Sophie Justinak worked as an intern before becoming an entry-level engineer at Nekoosa Mill.[/caption]
Because they were included on valuable projects from the beginning of their internships, both women were ready for the transition to full-time engineer.
“Transitioning from an intern to a process engineer, I picked up a lot more responsibility for projects in an entire area — not just individual tasks,” Justinak says. “You have to be a bit more focused on time management and not allow the different things that can pop up day to day prevent you from getting your job done.”
In addition to enjoying the work, both Wawrzyniec and Justinak say their colleagues at the mill enhanced their experience and encouraged them to stay in the industry.
“I really enjoy working with the people here,” Wawrzyniec says. “From the first day, they gave me valuable projects and helped me along the way.”
“You can’t really ask for better bosses,” Justinak says. “They gave me a lot of independence working on important projects that also allowed me to familiarize myself with the entire mill.”
Dave Ulrich, environmental manager at the mill, supervised both women in their internships.
“I was impressed from day one about how excited they were to be here and learn as fast as they could,” he says. “They both have a passion for life and it shows in their attitude at work.”
Enjoying the Environment
Small-town settings are sometimes a hurdle in recruiting young engineers to pulp and paper manufacturing, but Wawrzyniec and Justinak say they enjoy life in Central Wisconsin.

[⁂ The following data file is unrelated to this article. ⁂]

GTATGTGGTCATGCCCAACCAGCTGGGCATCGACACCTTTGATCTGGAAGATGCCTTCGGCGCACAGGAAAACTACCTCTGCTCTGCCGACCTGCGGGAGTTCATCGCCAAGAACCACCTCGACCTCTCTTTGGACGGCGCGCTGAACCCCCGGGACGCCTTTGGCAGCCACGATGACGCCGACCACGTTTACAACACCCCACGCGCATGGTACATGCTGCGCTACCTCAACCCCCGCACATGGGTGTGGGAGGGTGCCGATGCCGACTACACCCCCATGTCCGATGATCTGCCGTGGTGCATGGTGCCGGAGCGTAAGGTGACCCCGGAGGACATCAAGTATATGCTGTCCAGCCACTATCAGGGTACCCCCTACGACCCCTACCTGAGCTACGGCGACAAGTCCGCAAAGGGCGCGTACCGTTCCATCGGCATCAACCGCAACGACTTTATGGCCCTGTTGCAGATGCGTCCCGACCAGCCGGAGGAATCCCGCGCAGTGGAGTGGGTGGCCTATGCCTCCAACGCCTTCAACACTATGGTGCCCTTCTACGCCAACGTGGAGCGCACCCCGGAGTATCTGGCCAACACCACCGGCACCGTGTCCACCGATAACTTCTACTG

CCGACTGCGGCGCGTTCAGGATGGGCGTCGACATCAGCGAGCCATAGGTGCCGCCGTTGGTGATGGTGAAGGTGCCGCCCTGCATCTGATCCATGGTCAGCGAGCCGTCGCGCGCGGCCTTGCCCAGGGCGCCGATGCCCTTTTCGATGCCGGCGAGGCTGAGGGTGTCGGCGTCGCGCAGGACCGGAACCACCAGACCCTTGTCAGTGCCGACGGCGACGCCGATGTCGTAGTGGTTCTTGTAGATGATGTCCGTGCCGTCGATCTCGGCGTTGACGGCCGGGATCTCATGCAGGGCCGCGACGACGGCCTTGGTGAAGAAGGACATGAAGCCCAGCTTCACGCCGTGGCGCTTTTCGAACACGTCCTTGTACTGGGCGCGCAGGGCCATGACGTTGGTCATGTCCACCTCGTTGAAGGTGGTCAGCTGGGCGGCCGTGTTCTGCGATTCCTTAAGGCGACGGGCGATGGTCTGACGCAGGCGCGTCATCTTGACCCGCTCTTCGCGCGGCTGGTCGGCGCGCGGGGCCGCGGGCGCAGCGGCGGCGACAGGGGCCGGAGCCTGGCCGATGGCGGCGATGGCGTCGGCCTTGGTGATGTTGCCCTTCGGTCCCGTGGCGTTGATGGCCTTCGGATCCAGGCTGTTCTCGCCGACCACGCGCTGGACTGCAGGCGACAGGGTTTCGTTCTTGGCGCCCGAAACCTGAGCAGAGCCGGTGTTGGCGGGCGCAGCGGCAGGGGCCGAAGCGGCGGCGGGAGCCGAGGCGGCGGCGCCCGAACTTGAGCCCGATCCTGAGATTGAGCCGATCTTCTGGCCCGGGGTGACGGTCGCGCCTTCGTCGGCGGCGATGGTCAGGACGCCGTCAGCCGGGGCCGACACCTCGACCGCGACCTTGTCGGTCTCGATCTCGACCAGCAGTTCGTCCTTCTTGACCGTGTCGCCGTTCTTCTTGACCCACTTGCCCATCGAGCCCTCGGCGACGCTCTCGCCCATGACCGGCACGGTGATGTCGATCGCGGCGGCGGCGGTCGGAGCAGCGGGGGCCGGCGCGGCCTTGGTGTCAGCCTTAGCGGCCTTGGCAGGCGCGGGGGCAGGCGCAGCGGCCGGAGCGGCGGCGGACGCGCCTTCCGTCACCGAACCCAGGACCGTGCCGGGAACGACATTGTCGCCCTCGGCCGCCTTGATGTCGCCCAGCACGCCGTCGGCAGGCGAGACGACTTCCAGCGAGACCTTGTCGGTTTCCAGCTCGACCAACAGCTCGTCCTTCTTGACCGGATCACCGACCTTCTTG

For Wawrzyniec, living in the Nekoosa area is a good fit in several ways. She’s familiar with the industry, having had relatives work in pulp and paper mills in the area. She also grew up less than an hour away, so she’s beginning her career not far from her family and in an area where she can enjoy her favorite outdoor activities, especially hunting and fishing.
Justinak came from a suburb of Minnesota’s Twin Cities. While she misses the city, she also loves the many outdoor activities and local breweries in the region. The hardest part, she says, is the football. “I’m a [Minnesota] Vikings fan in [Green Bay] ‘Packerland’ and a [University of Minnesota] Gopher in [University of Wisconsin] ‘Badgerland.’ But it’s a fun rivalry.”
Both women are proud to be a part of the Nekoosa team. “Working on continuous improvement projects and being able to see the results come through in terms of production or other tangible results is really rewarding,” Justinak says.
Advice to Future Young Engineers
Wawrzyniec and Justinak offer wise advice to other young engineers beginning their careers.
“At first, listen more than you speak,” Justinak says. “There are a lot of people who have a lot of great knowledge and experience you can benefit from. The more you listen, the quicker you’re going to learn and the quicker you’re going to earn their trust.”
“Just go for it,” Wawrzyniec adds. “Be confident and don’t second-guess yourself. Go for what you want. Don’t wait around and miss out on opportunities.”
Read more about a day in the life of another one of Domtar’s young engineers at our Kingsport Mill.